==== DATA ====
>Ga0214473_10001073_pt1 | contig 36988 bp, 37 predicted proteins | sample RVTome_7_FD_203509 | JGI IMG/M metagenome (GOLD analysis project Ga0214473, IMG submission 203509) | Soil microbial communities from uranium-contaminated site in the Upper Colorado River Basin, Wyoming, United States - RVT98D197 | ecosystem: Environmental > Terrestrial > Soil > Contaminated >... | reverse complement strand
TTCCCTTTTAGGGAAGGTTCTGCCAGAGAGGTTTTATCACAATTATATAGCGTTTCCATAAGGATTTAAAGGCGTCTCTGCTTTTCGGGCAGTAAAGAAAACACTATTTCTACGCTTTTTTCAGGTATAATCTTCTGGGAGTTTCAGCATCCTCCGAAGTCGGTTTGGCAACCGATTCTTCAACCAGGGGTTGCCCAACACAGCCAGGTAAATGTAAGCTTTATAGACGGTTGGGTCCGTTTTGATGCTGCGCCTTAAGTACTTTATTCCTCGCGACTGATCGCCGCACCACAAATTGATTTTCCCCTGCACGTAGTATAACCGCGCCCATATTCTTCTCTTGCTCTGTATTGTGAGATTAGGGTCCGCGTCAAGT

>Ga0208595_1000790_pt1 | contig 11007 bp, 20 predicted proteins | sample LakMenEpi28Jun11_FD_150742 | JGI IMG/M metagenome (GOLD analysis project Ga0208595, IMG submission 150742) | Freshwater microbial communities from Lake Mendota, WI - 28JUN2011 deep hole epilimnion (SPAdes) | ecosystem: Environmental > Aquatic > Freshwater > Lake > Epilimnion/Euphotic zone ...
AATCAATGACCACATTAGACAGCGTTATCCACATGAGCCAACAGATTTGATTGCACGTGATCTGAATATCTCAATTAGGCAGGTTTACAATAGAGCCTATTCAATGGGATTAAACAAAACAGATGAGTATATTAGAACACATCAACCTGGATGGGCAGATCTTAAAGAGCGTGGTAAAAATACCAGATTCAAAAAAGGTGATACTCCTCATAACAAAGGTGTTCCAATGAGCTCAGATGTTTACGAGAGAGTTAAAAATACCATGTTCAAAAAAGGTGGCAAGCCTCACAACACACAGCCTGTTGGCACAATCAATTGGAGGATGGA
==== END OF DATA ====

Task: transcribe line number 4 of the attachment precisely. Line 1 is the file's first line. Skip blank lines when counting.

AATCAATGACCACATTAGACAGCGTTATCCACATGAGCCAACAGATTTGATTGCACGTGATCTGAATATCTCAATTAGGCAGGTTTACAATAGAGCCTATTCAATGGGATTAAACAAAACAGATGAGTATATTAGAACACATCAACCTGGATGGGCAGATCTTAAAGAGCGTGGTAAAAATACCAGATTCAAAAAAGGTGATACTCCTCATAACAAAGGTGTTCCAATGAGCTCAGATGTTTACGAGAGAGTTAAAAATACCATGTTCAAAAAAGGTGGCAAGCCTCACAACACACAGCCTGTTGGCACAATCAATTGGAGGATGGA